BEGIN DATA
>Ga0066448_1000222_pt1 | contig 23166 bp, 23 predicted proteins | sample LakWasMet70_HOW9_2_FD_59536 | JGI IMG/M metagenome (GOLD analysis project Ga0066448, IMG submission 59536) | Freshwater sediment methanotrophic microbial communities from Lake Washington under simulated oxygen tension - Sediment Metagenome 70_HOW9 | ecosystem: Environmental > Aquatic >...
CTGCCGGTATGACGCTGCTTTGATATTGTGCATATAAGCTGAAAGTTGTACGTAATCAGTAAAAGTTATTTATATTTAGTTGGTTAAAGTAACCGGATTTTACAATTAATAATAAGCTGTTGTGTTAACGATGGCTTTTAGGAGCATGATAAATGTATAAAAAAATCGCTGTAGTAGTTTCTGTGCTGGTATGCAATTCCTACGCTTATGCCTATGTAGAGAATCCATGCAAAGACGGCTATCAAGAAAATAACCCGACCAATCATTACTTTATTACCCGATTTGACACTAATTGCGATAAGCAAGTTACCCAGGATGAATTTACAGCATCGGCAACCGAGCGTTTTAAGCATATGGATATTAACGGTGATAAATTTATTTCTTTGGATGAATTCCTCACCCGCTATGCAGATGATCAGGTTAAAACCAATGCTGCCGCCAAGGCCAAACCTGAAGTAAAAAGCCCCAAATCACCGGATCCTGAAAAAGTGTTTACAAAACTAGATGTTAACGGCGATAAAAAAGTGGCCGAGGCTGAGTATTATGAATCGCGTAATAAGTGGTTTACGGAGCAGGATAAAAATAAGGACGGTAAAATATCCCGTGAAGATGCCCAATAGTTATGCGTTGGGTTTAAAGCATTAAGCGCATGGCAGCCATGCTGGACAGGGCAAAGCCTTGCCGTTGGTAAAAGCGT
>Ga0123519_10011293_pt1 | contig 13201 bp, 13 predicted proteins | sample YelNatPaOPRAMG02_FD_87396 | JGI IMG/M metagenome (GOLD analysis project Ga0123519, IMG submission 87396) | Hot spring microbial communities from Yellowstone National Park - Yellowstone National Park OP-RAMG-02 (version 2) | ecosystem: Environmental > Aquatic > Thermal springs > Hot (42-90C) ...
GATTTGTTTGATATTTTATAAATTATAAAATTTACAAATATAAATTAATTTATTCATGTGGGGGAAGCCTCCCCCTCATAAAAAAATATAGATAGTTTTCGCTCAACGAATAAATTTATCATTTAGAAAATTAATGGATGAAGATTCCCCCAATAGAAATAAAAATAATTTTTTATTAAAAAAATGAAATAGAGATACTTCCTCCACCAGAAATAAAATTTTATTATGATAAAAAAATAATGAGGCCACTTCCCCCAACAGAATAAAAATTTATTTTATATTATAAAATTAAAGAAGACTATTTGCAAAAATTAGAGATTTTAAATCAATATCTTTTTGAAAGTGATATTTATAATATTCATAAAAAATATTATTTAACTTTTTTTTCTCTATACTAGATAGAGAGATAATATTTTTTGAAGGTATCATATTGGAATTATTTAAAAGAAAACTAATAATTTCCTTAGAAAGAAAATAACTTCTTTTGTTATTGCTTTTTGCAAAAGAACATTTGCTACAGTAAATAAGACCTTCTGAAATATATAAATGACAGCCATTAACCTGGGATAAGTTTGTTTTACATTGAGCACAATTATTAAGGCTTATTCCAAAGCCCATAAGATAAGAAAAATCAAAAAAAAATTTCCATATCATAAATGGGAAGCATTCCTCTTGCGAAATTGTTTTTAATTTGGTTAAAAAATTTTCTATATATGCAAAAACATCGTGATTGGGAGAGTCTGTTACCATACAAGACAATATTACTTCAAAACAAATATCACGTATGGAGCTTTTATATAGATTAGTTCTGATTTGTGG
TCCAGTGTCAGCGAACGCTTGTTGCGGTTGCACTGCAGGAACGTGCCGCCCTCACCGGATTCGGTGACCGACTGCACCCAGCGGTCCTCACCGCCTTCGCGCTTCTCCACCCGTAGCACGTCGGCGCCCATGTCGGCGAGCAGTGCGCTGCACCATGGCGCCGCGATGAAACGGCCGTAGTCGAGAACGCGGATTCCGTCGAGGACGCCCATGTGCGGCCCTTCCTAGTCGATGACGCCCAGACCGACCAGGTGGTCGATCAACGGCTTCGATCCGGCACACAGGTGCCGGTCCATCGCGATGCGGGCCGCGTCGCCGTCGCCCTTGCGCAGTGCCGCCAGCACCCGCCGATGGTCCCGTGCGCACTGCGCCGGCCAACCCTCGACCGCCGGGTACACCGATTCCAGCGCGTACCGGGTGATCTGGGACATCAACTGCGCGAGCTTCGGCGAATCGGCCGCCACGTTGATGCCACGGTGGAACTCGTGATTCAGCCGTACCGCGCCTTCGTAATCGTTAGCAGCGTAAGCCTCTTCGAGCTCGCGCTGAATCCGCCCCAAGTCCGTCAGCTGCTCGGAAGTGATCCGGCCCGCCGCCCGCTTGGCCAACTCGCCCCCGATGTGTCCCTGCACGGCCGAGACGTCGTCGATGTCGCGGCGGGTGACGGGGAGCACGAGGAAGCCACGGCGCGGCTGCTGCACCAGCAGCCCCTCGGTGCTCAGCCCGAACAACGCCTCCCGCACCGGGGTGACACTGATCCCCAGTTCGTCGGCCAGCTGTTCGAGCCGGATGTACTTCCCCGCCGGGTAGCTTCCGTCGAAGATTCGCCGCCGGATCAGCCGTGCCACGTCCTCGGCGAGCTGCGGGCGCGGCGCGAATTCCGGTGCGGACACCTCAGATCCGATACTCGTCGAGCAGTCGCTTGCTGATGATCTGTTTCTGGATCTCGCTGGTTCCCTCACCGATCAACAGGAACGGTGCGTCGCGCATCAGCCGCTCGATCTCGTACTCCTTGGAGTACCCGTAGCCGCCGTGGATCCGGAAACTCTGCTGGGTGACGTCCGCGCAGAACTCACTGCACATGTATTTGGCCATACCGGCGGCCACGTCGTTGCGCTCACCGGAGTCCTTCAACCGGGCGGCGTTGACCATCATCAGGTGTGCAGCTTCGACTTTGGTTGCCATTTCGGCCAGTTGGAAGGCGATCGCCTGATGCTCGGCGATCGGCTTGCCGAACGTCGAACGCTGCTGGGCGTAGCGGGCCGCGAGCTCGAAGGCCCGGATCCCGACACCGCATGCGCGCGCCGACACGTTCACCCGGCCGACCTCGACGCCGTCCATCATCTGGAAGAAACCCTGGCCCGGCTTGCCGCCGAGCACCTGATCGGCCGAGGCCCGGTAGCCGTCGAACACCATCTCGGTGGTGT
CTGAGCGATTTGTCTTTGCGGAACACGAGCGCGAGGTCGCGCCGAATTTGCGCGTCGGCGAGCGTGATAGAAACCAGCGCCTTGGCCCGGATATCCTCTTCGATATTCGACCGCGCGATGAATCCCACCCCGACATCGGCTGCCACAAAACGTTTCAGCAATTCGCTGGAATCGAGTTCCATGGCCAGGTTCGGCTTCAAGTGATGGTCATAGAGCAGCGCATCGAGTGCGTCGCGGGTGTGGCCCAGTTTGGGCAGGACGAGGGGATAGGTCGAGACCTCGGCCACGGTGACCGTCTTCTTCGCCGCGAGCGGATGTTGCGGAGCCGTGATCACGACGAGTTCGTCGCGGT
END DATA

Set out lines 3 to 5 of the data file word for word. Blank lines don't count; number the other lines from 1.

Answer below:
>Ga0123519_10011293_pt1 | contig 13201 bp, 13 predicted proteins | sample YelNatPaOPRAMG02_FD_87396 | JGI IMG/M metagenome (GOLD analysis project Ga0123519, IMG submission 87396) | Hot spring microbial communities from Yellowstone National Park - Yellowstone National Park OP-RAMG-02 (version 2) | ecosystem: Environmental > Aquatic > Thermal springs > Hot (42-90C) ...
GATTTGTTTGATATTTTATAAATTATAAAATTTACAAATATAAATTAATTTATTCATGTGGGGGAAGCCTCCCCCTCATAAAAAAATATAGATAGTTTTCGCTCAACGAATAAATTTATCATTTAGAAAATTAATGGATGAAGATTCCCCCAATAGAAATAAAAATAATTTTTTATTAAAAAAATGAAATAGAGATACTTCCTCCACCAGAAATAAAATTTTATTATGATAAAAAAATAATGAGGCCACTTCCCCCAACAGAATAAAAATTTATTTTATATTATAAAATTAAAGAAGACTATTTGCAAAAATTAGAGATTTTAAATCAATATCTTTTTGAAAGTGATATTTATAATATTCATAAAAAATATTATTTAACTTTTTTTTCTCTATACTAGATAGAGAGATAATATTTTTTGAAGGTATCATATTGGAATTATTTAAAAGAAAACTAATAATTTCCTTAGAAAGAAAATAACTTCTTTTGTTATTGCTTTTTGCAAAAGAACATTTGCTACAGTAAATAAGACCTTCTGAAATATATAAATGACAGCCATTAACCTGGGATAAGTTTGTTTTACATTGAGCACAATTATTAAGGCTTATTCCAAAGCCCATAAGATAAGAAAAATCAAAAAAAAATTTCCATATCATAAATGGGAAGCATTCCTCTTGCGAAATTGTTTTTAATTTGGTTAAAAAATTTTCTATATATGCAAAAACATCGTGATTGGGAGAGTCTGTTACCATACAAGACAATATTACTTCAAAACAAATATCACGTATGGAGCTTTTATATAGATTAGTTCTGATTTGTGG
TCCAGTGTCAGCGAACGCTTGTTGCGGTTGCACTGCAGGAACGTGCCGCCCTCACCGGATTCGGTGACCGACTGCACCCAGCGGTCCTCACCGCCTTCGCGCTTCTCCACCCGTAGCACGTCGGCGCCCATGTCGGCGAGCAGTGCGCTGCACCATGGCGCCGCGATGAAACGGCCGTAGTCGAGAACGCGGATTCCGTCGAGGACGCCCATGTGCGGCCCTTCCTAGTCGATGACGCCCAGACCGACCAGGTGGTCGATCAACGGCTTCGATCCGGCACACAGGTGCCGGTCCATCGCGATGCGGGCCGCGTCGCCGTCGCCCTTGCGCAGTGCCGCCAGCACCCGCCGATGGTCCCGTGCGCACTGCGCCGGCCAACCCTCGACCGCCGGGTACACCGATTCCAGCGCGTACCGGGTGATCTGGGACATCAACTGCGCGAGCTTCGGCGAATCGGCCGCCACGTTGATGCCACGGTGGAACTCGTGATTCAGCCGTACCGCGCCTTCGTAATCGTTAGCAGCGTAAGCCTCTTCGAGCTCGCGCTGAATCCGCCCCAAGTCCGTCAGCTGCTCGGAAGTGATCCGGCCCGCCGCCCGCTTGGCCAACTCGCCCCCGATGTGTCCCTGCACGGCCGAGACGTCGTCGATGTCGCGGCGGGTGACGGGGAGCACGAGGAAGCCACGGCGCGGCTGCTGCACCAGCAGCCCCTCGGTGCTCAGCCCGAACAACGCCTCCCGCACCGGGGTGACACTGATCCCCAGTTCGTCGGCCAGCTGTTCGAGCCGGATGTACTTCCCCGCCGGGTAGCTTCCGTCGAAGATTCGCCGCCGGATCAGCCGTGCCACGTCCTCGGCGAGCTGCGGGCGCGGCGCGAATTCCGGTGCGGACACCTCAGATCCGATACTCGTCGAGCAGTCGCTTGCTGATGATCTGTTTCTGGATCTCGCTGGTTCCCTCACCGATCAACAGGAACGGTGCGTCGCGCATCAGCCGCTCGATCTCGTACTCCTTGGAGTACCCGTAGCCGCCGTGGATCCGGAAACTCTGCTGGGTGACGTCCGCGCAGAACTCACTGCACATGTATTTGGCCATACCGGCGGCCACGTCGTTGCGCTCACCGGAGTCCTTCAACCGGGCGGCGTTGACCATCATCAGGTGTGCAGCTTCGACTTTGGTTGCCATTTCGGCCAGTTGGAAGGCGATCGCCTGATGCTCGGCGATCGGCTTGCCGAACGTCGAACGCTGCTGGGCGTAGCGGGCCGCGAGCTCGAAGGCCCGGATCCCGACACCGCATGCGCGCGCCGACACGTTCACCCGGCCGACCTCGACGCCGTCCATCATCTGGAAGAAACCCTGGCCCGGCTTGCCGCCGAGCACCTGATCGGCCGAGGCCCGGTAGCCGTCGAACACCATCTCGGTGGTGT